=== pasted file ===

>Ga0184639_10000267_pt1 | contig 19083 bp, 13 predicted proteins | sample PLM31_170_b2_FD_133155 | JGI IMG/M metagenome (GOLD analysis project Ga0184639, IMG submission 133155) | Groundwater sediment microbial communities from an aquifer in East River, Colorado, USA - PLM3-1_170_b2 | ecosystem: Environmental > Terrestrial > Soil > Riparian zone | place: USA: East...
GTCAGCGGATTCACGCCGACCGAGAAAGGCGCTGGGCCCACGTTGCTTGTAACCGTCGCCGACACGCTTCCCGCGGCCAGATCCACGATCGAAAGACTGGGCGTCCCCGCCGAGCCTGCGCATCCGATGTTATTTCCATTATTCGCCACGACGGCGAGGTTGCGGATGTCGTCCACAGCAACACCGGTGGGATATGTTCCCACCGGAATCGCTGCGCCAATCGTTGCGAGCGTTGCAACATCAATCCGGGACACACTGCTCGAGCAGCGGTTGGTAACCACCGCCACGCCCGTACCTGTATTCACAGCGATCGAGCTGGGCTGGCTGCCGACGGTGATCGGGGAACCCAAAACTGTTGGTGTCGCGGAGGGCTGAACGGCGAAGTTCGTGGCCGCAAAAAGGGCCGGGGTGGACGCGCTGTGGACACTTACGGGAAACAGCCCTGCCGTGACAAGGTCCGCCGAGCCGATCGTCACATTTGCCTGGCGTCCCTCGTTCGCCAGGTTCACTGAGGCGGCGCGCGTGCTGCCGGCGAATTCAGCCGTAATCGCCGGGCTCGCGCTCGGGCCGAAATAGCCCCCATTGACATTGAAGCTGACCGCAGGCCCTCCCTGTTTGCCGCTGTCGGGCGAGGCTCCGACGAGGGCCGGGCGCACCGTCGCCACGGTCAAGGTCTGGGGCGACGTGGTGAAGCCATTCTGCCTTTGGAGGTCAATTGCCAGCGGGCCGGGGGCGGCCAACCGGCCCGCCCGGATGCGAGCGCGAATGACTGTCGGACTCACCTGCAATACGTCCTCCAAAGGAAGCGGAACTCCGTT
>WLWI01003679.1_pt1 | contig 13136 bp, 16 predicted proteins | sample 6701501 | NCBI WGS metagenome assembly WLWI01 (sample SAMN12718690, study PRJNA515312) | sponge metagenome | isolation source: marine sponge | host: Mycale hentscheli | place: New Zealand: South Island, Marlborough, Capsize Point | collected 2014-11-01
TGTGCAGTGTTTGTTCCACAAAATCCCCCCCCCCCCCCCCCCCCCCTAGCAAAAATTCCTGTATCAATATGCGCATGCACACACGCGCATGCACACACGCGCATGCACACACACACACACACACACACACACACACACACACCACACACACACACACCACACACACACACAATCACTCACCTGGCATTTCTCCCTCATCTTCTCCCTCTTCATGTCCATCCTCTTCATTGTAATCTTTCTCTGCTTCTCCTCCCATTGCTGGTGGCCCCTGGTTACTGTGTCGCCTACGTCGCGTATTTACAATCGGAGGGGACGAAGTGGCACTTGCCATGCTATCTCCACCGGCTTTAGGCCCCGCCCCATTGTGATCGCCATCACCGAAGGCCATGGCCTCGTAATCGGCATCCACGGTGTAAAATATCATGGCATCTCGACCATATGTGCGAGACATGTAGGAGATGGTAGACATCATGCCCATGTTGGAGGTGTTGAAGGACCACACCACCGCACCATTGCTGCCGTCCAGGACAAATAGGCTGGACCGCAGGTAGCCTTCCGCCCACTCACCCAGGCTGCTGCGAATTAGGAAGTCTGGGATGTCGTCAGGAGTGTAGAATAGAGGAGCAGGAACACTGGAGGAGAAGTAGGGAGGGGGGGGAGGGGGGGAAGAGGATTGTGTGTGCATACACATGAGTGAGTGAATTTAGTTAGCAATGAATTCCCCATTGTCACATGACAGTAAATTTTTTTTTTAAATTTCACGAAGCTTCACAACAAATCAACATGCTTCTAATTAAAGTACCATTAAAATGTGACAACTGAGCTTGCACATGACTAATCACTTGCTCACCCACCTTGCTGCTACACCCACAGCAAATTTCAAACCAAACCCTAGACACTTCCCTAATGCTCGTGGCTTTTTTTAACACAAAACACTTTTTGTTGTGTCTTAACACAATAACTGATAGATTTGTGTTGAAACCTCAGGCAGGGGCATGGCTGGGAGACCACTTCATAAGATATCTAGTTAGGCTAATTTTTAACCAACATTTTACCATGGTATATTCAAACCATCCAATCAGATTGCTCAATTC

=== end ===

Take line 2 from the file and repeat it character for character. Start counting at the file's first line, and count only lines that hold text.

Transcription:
GTCAGCGGATTCACGCCGACCGAGAAAGGCGCTGGGCCCACGTTGCTTGTAACCGTCGCCGACACGCTTCCCGCGGCCAGATCCACGATCGAAAGACTGGGCGTCCCCGCCGAGCCTGCGCATCCGATGTTATTTCCATTATTCGCCACGACGGCGAGGTTGCGGATGTCGTCCACAGCAACACCGGTGGGATATGTTCCCACCGGAATCGCTGCGCCAATCGTTGCGAGCGTTGCAACATCAATCCGGGACACACTGCTCGAGCAGCGGTTGGTAACCACCGCCACGCCCGTACCTGTATTCACAGCGATCGAGCTGGGCTGGCTGCCGACGGTGATCGGGGAACCCAAAACTGTTGGTGTCGCGGAGGGCTGAACGGCGAAGTTCGTGGCCGCAAAAAGGGCCGGGGTGGACGCGCTGTGGACACTTACGGGAAACAGCCCTGCCGTGACAAGGTCCGCCGAGCCGATCGTCACATTTGCCTGGCGTCCCTCGTTCGCCAGGTTCACTGAGGCGGCGCGCGTGCTGCCGGCGAATTCAGCCGTAATCGCCGGGCTCGCGCTCGGGCCGAAATAGCCCCCATTGACATTGAAGCTGACCGCAGGCCCTCCCTGTTTGCCGCTGTCGGGCGAGGCTCCGACGAGGGCCGGGCGCACCGTCGCCACGGTCAAGGTCTGGGGCGACGTGGTGAAGCCATTCTGCCTTTGGAGGTCAATTGCCAGCGGGCCGGGGGCGGCCAACCGGCCCGCCCGGATGCGAGCGCGAATGACTGTCGGACTCACCTGCAATACGTCCTCCAAAGGAAGCGGAACTCCGTT